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Persistent motor dysfunction despite homeostatic rescue of cerebellar morphogenesis in the Car8 waddles mutant mouse

Journal Article
Lauren N Miterko, Joshua J White, Tao Lin, Amanda M Brown, Kevin J O'Donovan, Roy V Sillitoe
Year Published: 
Neural Dev . 2019 Mar 12;14(1):6. doi: 10.1186/s13064-019-0130-4.
PMID: 30867000 PMCID: PMC6417138 DOI: 10.1186/s13064-019-0130-4
Full-Text on Pubmed



Purkinje cells play a central role in establishing the cerebellar circuit. Accordingly, disrupting Purkinje cell development impairs cerebellar morphogenesis and motor function. In the Car8wdl mouse model of hereditary ataxia, severe motor deficits arise despite the cerebellum overcoming initial defects in size and morphology.


To resolve how this compensation occurs, we asked how the loss of carbonic anhydrase 8 (CAR8), a regulator of IP3R1 Ca2+ signaling in Purkinje cells, alters cerebellar development in Car8wdl mice. Using a combination of histological, physiological, and behavioral analyses, we determined the extent to which the loss of CAR8 affects cerebellar anatomy, neuronal firing, and motor coordination during development.


Our results reveal that granule cell proliferation is reduced in early postnatal mutants, although by the third postnatal week there is enhanced and prolonged proliferation, plus an upregulation of Sox2 expression in the inner EGL. Modified circuit patterning of Purkinje cells and Bergmann glia accompany these granule cell adjustments. We also find that although anatomy eventually normalizes, the abnormal activity of neurons and muscles persists.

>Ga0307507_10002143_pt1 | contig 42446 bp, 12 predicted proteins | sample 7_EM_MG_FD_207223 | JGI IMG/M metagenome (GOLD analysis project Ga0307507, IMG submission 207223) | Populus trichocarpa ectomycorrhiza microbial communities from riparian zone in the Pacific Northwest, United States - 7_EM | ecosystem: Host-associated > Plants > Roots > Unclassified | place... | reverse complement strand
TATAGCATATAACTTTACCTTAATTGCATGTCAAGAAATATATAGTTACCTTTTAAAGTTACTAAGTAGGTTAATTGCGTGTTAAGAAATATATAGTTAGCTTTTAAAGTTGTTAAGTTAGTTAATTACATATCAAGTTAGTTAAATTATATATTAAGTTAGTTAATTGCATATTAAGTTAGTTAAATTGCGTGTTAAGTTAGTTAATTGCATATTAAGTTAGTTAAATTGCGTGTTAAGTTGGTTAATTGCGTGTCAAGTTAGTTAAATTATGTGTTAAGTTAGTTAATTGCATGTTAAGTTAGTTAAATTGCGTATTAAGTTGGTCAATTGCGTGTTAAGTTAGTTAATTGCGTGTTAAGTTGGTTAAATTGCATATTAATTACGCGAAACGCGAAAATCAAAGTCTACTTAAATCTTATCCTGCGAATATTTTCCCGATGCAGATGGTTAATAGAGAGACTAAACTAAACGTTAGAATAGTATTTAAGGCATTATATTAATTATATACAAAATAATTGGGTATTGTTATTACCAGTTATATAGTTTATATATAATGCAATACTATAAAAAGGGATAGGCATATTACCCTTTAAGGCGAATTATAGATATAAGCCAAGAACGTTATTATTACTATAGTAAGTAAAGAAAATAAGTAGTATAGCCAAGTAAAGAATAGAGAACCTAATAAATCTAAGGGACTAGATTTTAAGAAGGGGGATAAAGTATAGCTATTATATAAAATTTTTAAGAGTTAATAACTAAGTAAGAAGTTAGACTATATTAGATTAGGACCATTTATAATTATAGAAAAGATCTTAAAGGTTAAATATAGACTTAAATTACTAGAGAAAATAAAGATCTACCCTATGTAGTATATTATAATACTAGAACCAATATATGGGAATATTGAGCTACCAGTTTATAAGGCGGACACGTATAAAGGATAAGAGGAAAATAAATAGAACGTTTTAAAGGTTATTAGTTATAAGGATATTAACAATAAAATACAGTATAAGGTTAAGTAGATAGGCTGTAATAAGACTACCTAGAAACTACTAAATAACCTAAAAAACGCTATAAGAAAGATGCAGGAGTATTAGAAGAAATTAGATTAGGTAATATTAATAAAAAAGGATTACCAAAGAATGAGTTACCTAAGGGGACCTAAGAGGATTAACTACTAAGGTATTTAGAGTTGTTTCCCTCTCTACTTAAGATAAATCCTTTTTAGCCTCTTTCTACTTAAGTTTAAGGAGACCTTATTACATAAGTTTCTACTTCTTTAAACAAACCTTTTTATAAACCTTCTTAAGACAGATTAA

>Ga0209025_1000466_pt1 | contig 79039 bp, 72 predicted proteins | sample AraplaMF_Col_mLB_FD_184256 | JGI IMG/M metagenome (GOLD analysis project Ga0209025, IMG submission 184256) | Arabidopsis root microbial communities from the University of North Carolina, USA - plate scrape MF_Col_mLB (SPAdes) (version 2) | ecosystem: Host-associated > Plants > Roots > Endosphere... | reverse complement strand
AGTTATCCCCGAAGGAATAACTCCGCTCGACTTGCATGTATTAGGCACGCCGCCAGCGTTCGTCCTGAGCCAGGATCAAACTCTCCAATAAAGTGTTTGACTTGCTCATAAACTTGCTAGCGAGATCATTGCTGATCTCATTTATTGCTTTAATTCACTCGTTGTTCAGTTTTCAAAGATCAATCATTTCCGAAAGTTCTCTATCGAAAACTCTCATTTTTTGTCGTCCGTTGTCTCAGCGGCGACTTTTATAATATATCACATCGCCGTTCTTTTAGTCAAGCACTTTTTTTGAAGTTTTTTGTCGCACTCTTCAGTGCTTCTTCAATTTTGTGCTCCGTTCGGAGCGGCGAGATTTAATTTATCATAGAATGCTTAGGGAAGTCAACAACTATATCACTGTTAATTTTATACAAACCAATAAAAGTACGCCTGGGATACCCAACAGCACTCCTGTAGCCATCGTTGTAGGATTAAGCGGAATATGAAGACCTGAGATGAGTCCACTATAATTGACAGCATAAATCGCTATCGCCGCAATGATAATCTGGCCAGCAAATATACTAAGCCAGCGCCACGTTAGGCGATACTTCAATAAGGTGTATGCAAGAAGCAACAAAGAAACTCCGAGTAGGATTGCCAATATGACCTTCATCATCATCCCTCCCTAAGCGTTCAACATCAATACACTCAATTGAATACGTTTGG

Our data show that losing CAR8 only transiently restricts cerebellar growth, but permanently damages its function. These data support two current hypotheses about cerebellar development and disease: (1) Sox2 expression may be upregulated at sites of injury and contribute to the rescue of cerebellar structure and (2) transient delays to developmental processes may precede permanent motor dysfunction. Furthermore, we characterize waddles mutant mouse morphology and behavior during development and propose a Sox2-positive, cell-mediated role for rescue in a mouse model of human motor diseases.

Electronic supplementary material

The online version of this article (10.1186/s13064-019-0130-4) contains supplementary material, which is available to authorized users.

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